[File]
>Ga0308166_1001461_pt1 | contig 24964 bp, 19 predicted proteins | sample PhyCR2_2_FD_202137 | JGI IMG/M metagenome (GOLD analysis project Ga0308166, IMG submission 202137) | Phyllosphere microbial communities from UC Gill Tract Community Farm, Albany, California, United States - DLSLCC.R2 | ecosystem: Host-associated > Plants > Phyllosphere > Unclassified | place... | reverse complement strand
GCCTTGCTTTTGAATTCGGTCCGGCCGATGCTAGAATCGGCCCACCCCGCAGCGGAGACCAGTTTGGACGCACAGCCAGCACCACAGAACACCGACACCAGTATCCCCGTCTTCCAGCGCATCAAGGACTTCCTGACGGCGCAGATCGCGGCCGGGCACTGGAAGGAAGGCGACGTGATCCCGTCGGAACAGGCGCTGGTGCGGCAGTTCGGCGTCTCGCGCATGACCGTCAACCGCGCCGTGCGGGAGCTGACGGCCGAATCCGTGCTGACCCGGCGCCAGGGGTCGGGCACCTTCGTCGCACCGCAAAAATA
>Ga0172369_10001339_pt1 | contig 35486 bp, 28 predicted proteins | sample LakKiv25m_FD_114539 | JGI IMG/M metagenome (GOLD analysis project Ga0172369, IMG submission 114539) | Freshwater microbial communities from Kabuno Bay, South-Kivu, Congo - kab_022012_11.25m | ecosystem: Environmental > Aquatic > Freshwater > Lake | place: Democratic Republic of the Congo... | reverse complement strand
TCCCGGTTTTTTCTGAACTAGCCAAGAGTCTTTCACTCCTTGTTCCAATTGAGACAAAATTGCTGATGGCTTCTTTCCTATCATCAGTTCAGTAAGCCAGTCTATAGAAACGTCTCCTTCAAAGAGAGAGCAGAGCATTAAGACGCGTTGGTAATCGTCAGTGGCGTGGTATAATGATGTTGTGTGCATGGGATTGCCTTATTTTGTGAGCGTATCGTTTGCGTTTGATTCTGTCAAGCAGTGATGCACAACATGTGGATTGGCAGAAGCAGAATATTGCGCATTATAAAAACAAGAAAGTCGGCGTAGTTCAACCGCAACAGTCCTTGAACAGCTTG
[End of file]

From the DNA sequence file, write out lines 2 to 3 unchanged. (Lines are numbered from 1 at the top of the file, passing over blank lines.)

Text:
GCCTTGCTTTTGAATTCGGTCCGGCCGATGCTAGAATCGGCCCACCCCGCAGCGGAGACCAGTTTGGACGCACAGCCAGCACCACAGAACACCGACACCAGTATCCCCGTCTTCCAGCGCATCAAGGACTTCCTGACGGCGCAGATCGCGGCCGGGCACTGGAAGGAAGGCGACGTGATCCCGTCGGAACAGGCGCTGGTGCGGCAGTTCGGCGTCTCGCGCATGACCGTCAACCGCGCCGTGCGGGAGCTGACGGCCGAATCCGTGCTGACCCGGCGCCAGGGGTCGGGCACCTTCGTCGCACCGCAAAAATA
>Ga0172369_10001339_pt1 | contig 35486 bp, 28 predicted proteins | sample LakKiv25m_FD_114539 | JGI IMG/M metagenome (GOLD analysis project Ga0172369, IMG submission 114539) | Freshwater microbial communities from Kabuno Bay, South-Kivu, Congo - kab_022012_11.25m | ecosystem: Environmental > Aquatic > Freshwater > Lake | place: Democratic Republic of the Congo... | reverse complement strand